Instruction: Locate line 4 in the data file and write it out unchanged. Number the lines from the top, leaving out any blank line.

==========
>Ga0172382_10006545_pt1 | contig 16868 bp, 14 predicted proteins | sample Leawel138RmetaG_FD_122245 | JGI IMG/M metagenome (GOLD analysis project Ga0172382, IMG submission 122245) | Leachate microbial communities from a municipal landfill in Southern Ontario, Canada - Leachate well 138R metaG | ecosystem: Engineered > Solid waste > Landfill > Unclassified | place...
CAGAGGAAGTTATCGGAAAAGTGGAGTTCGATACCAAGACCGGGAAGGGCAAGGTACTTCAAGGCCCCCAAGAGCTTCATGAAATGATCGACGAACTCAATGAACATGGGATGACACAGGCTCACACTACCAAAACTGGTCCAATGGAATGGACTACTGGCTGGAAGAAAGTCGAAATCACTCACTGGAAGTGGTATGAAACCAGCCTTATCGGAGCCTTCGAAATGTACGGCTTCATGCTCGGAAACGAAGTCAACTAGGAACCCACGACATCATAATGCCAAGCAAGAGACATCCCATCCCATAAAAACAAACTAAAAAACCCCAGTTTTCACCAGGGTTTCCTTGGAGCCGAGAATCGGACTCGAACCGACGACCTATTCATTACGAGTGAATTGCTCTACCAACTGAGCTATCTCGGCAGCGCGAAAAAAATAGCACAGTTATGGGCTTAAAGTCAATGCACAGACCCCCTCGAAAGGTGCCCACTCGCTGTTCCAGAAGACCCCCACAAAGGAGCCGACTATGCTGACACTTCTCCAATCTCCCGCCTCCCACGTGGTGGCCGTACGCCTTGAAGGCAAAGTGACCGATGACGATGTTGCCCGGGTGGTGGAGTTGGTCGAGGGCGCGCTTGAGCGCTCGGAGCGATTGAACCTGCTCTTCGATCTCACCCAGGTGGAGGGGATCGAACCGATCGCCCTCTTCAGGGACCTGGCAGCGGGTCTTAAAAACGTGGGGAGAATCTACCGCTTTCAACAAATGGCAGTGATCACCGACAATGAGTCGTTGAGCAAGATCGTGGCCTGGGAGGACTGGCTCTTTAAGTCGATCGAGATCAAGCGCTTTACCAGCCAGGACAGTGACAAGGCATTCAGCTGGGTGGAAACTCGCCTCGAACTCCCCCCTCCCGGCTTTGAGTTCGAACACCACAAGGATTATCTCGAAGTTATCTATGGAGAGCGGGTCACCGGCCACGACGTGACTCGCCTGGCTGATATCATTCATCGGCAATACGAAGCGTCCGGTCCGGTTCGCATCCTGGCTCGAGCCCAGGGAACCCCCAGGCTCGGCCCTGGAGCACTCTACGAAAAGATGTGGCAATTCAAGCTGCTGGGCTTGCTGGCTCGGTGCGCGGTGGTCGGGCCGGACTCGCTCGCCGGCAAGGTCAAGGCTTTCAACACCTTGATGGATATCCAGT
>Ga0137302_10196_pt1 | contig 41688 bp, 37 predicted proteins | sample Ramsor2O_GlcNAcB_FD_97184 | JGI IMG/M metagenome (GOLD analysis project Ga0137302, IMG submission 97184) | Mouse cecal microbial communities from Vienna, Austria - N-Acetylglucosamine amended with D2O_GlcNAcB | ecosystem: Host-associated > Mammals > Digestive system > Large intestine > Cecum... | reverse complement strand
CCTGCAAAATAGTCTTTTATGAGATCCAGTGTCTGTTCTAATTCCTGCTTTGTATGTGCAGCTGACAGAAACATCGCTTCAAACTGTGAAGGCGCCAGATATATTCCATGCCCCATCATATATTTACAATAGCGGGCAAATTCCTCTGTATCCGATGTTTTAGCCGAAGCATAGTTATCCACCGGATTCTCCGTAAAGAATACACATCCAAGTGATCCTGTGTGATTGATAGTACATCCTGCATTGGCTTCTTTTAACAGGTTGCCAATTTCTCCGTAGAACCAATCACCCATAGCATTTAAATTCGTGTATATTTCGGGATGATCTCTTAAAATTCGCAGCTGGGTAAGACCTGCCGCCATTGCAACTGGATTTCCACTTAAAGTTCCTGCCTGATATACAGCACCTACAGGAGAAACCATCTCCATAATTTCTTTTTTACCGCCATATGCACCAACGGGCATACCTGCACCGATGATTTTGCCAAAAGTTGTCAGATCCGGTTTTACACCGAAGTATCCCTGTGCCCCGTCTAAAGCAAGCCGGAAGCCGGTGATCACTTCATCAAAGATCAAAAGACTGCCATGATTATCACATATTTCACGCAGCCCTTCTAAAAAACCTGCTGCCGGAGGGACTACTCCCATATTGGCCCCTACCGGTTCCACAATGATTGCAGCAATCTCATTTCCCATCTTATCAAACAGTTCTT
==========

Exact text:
CCTGCAAAATAGTCTTTTATGAGATCCAGTGTCTGTTCTAATTCCTGCTTTGTATGTGCAGCTGACAGAAACATCGCTTCAAACTGTGAAGGCGCCAGATATATTCCATGCCCCATCATATATTTACAATAGCGGGCAAATTCCTCTGTATCCGATGTTTTAGCCGAAGCATAGTTATCCACCGGATTCTCCGTAAAGAATACACATCCAAGTGATCCTGTGTGATTGATAGTACATCCTGCATTGGCTTCTTTTAACAGGTTGCCAATTTCTCCGTAGAACCAATCACCCATAGCATTTAAATTCGTGTATATTTCGGGATGATCTCTTAAAATTCGCAGCTGGGTAAGACCTGCCGCCATTGCAACTGGATTTCCACTTAAAGTTCCTGCCTGATATACAGCACCTACAGGAGAAACCATCTCCATAATTTCTTTTTTACCGCCATATGCACCAACGGGCATACCTGCACCGATGATTTTGCCAAAAGTTGTCAGATCCGGTTTTACACCGAAGTATCCCTGTGCCCCGTCTAAAGCAAGCCGGAAGCCGGTGATCACTTCATCAAAGATCAAAAGACTGCCATGATTATCACATATTTCACGCAGCCCTTCTAAAAAACCTGCTGCCGGAGGGACTACTCCCATATTGGCCCCTACCGGTTCCACAATGATTGCAGCAATCTCATTTCCCATCTTATCAAACAGTTCTT